The Act amends G.S. 62A-46(a) to provide even greater discretion to the 911 Board to make distributions to qualifying entities, including primary PSAPs. Beginning with the fiscal year 2011-2012, the 911 Board must develop a funding formula to determine each eligible primary PSAP’s share of 911 funds and publish the formula during the first quarter of the fiscal year preceding the distribution. A primary PSAP is not eligible for a distribution unless it provides enhanced 911 service and unless it received distributions from the 911 Board in the 2008-2009 fiscal year. Furthermore, effective July 1, 2011, a primary PSAP must comply with the rules, policies, procedures, and operating standards for primary PSAPs adopted by the 911 Board in order to receive a distribution of 911 funds.
In developing the funding formulas, the Board must take into consideration a number of statutorily-specified factors, including the following:
- The population of the areas served by a PSAP
- PSAP reports and budgets, disbursement histories, and historical costs
- PSAP operations, 911 technologies used by the PSAP, compliance with operating standards of the 911 Board, level of service a PSAP delivers dispatching fire, emergency medical services, law enforcement, and Emergency Medical Dispatch
- The tier designation of the county in which the PSAP is located
- Any interlocal government funding agreement between a primary PSAP and a secondary PSAP, if the secondary PSAP was in existence as of June 1, 2010, receives funding under the agreement, and is within the service area of the primary PSAP
The Board only may change a funding formula once per year. The Board must notify eligible primary PSAPs of their estimated distributions by December 31 each year and determine actual distributions by June 1 each year.
The Act also authorizes the Board to make additional distributions to a primary PSAP if the Board determines that the payments to the PSAP during the preceding fiscal year were less than the eligible costs incurred by the primary PSAP. The Board must develop a procedure for a PSAP to request reconsideration of its distribution or eligible expenses.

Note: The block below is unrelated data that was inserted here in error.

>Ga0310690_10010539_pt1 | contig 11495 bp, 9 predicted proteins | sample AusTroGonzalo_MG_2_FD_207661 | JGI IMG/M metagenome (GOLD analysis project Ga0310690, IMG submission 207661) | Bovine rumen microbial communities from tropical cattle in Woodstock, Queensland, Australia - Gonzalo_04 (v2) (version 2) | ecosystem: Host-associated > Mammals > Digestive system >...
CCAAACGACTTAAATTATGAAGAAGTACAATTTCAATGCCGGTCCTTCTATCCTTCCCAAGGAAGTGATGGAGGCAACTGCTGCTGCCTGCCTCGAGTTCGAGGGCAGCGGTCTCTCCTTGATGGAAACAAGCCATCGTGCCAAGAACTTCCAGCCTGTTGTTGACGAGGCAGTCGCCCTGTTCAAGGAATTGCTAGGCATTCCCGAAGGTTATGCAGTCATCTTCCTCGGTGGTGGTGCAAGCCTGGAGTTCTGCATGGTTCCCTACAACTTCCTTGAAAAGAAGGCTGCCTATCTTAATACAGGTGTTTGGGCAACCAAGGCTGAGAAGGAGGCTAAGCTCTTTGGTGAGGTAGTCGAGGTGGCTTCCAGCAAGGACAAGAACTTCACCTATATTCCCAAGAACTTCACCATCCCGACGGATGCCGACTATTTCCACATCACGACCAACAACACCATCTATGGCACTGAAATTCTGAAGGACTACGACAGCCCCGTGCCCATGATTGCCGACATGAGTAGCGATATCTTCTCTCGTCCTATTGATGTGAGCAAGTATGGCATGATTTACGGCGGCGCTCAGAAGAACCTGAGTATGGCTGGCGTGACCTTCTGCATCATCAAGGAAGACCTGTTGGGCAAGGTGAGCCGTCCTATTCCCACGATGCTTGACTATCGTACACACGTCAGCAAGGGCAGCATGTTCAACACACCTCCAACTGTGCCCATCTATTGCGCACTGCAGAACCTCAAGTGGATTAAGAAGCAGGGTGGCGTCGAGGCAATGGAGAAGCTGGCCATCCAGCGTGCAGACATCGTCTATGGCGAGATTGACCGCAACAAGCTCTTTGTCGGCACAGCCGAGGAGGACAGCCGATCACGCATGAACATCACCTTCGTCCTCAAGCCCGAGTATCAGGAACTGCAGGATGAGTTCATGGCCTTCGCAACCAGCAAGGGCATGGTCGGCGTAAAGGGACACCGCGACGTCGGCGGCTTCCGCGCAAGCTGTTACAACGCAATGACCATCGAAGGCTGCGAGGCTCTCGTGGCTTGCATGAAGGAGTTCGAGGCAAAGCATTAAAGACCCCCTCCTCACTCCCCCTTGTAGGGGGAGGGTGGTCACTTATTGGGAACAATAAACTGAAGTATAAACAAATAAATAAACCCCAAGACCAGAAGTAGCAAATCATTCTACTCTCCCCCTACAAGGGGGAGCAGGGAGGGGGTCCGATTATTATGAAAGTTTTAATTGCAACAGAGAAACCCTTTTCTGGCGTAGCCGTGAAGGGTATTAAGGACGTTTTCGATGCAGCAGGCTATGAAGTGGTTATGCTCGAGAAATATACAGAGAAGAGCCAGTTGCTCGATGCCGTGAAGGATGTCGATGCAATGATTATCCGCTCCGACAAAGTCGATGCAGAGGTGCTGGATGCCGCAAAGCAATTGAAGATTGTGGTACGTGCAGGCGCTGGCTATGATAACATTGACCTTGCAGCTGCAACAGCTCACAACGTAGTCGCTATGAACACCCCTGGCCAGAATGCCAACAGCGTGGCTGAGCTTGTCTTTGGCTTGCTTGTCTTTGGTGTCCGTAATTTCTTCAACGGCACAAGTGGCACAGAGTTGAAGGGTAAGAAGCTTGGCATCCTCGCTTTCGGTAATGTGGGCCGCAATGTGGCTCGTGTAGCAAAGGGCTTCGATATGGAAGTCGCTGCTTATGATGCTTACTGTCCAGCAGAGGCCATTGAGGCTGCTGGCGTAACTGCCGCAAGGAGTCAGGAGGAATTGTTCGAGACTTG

Effective July 1, 2011, the Act authorizes a primary PSAP to carry forward to the next fiscal year distributions for eligible expenditures for capital outlay, capital improvements, or equipment replacement. If the amount carried forward by a primary PSAP exceeds 20 percent of the average yearly amount distributed to the primary PSAP in the prior two years, the Board may, but does not have to, lower the primary PSAP’s distribution. Otherwise, the Board may not lower a primary PSAP’s distribution below the base amount as determined by the formula established by the Board.
Use of 911 Funds
One of the biggest complaints local government officials voiced about the 911 fund distributions was the limitations on the use of the funds. Expenditures basically were not allowed for dispatch equipment. The Act addresses this concern by expanding the use of the 911 proceeds by primary PSAPs. Distributions received by a primary PSAP may be used to pay for the lease, purchase, or maintenance of: emergency telephone equipment, including necessary computer hardware, software, and database provisioning; addressing; telecommunicator furniture; and dispatch equipment located exclusively within a building where a PSAP is located, excluding the costs of base station transmitters, towers, microwave links, and antennae used to dispatch emergency call information from the PSAP. Proceeds also may be used to fund the nonrecurring costs of establishing a 911 system and to support certain training activities.
Finally, if a local government has excess 911 proceeds in its Emergency Telephone System Fund (ETSF), the unit may use 50 percent of the monies in the ETSF account as of July 1, 2010, to “provide for public safety needs, including costs that are not eligible expenses under G.S. 62A-46.” The expenditures must be made in fiscal years 2010-2011 and 2011-2012.
Note that the Act makes some additional changes to the 911 System that are not summarized in this post. Click here to view all of the bill’s provisions.